Australia’s first openly gay Aboriginal MP delivers maiden speech

Australia’s first openly gay Aboriginal MP delivers maiden speech
Image: Chansey Paech in NT Parliament delivering his maiden speech.

AUSTRALIA’S first openly gay Aboriginal member of parliament, Chansey Paech, has used his maiden speech to champion marriage equality and condemn homophobia in government.

Speaking at the opening 13th parliament of the Northern Territory yesterday, Labor’s member for Namatjira said it was a dream of his to be able to stand proud in the future and talk about the positive difference he had made.

“I look forward to the day when this country will recognise my rights as equal rights, when I too can marry in my country, on my country, as a recognised first Australian,” he said.

“I am young, I am gay, I am black; a true-blue Territorian.

“I am a proud face of the diversity and future of the Labor party.”

Born in Alice Springs to an Aboriginal woman and a German immigrant, Paech said politics was always in his blood.

Ten years ago he was given a membership form to join the Labor party and in 2012 was elected as an Alice Springs town councillor.

He said that his journey has come at a price that some people accept and others refuse.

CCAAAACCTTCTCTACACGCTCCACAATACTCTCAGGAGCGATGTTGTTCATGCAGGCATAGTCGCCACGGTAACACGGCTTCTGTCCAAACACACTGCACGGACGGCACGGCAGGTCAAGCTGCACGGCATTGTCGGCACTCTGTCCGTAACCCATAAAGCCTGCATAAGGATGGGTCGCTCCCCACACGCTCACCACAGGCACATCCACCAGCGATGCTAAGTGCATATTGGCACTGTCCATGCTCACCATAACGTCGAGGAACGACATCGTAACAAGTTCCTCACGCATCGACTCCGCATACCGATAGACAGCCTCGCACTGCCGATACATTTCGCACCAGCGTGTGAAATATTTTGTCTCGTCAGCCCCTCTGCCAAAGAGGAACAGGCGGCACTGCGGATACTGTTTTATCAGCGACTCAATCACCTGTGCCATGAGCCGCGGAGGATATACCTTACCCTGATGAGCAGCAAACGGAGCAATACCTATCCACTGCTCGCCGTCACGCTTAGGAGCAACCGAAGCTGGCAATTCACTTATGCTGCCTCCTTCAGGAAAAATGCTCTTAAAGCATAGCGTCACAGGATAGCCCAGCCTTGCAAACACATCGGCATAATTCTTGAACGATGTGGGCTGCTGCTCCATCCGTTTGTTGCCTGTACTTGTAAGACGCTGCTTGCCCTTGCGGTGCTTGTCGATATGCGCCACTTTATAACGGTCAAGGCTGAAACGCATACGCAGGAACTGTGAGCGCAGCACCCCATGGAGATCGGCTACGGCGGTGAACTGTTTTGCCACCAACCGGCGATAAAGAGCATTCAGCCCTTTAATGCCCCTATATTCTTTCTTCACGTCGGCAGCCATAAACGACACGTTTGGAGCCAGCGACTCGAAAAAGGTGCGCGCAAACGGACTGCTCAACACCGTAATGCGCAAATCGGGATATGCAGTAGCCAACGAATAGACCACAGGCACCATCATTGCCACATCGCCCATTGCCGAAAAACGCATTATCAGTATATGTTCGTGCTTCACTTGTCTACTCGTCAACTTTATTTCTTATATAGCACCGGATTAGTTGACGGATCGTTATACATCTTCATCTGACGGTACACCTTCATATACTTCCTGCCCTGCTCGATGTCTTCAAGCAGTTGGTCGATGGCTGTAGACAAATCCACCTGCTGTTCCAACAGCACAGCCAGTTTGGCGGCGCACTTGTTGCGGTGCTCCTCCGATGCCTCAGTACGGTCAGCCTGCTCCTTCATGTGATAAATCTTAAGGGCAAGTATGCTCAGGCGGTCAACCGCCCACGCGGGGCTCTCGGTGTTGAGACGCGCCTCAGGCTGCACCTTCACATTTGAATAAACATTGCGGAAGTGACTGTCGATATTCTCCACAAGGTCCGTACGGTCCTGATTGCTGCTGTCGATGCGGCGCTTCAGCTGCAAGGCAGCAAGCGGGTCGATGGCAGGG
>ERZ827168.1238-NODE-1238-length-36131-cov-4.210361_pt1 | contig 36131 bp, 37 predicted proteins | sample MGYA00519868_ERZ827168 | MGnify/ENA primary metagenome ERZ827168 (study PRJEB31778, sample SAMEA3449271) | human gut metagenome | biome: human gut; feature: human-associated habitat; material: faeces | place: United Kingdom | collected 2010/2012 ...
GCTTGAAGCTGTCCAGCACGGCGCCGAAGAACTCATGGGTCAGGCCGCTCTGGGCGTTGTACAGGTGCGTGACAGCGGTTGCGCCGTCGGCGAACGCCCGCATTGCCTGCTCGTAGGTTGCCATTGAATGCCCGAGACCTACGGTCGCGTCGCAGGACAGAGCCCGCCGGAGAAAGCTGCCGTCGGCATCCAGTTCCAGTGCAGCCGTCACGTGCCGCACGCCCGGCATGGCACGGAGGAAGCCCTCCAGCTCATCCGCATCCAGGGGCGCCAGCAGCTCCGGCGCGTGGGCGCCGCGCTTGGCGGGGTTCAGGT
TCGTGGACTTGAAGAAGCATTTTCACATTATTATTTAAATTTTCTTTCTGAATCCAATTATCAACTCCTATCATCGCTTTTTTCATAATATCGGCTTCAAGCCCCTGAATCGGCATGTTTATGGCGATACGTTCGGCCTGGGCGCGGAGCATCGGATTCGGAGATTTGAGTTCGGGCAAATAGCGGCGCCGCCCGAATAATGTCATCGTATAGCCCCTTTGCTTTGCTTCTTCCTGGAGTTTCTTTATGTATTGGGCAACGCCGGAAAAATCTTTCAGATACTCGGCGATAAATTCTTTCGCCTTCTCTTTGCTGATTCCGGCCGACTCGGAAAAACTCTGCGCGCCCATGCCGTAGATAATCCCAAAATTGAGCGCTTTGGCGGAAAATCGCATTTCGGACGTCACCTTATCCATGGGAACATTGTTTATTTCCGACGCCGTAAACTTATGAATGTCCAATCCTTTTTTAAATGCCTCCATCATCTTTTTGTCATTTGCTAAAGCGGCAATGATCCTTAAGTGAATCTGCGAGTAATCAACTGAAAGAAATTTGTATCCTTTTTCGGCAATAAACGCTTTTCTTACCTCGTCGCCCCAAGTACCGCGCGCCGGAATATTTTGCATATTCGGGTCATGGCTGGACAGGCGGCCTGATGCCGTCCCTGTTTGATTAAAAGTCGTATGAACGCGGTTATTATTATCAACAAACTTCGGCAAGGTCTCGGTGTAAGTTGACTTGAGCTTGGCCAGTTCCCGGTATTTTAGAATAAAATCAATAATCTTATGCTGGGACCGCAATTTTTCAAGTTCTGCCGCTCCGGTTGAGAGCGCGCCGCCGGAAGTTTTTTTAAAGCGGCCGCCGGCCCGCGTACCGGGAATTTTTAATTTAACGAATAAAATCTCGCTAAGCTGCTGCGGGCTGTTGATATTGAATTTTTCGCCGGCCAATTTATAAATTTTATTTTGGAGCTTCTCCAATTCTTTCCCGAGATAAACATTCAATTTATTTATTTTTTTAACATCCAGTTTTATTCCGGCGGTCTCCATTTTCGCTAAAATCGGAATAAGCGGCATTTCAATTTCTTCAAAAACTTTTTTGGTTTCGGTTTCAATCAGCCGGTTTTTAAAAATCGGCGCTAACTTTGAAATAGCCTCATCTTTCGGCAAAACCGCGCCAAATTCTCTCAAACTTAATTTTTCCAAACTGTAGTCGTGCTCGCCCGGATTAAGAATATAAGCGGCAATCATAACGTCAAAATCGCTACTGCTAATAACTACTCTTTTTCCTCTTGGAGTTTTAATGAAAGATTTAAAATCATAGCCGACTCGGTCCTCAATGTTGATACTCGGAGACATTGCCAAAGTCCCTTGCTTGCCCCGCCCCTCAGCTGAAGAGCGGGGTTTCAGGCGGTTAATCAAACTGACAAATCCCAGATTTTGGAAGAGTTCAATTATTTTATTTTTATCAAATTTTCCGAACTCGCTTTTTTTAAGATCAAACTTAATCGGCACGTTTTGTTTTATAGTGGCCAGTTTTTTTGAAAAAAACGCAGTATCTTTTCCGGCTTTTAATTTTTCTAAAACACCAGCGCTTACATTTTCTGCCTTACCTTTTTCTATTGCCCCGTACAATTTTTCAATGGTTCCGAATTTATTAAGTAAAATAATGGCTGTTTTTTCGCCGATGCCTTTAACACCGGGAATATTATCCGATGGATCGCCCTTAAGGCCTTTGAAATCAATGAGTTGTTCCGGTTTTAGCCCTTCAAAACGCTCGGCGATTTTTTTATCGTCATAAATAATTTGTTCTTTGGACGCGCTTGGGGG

However, he refuses to accept behaviours that cause harm, offence, or humiliate ‘our people’, and intends to do the same in government.

“This Chamber will always be a place for members to explore the wonders of diversity, to represent interest groups and participate in robust discussions,” he said.

“But I will never allow or tolerate discrimination, homophobia, or hate speech in this Assembly.”

Paech previously told the Star Observer that the people of Namatjira didn’t define him by his sexuality, but he recognised his election as a landmark moment in Australia’s history.

“Becoming a member of parliament as a gay Aboriginal man is a good representation and reflects well on the Northern Territory and it sends a really good message to our young people,” he said.

Paech was excited by his new role and in parliament yesterday, he ended his speech on an excited note.

“I am a Centralian man. I am the nation’s first openly gay Indigenous parliamentarian,” he said.

“I am eternally proud of who I am and where I come from. I own it and wear it with pride.”


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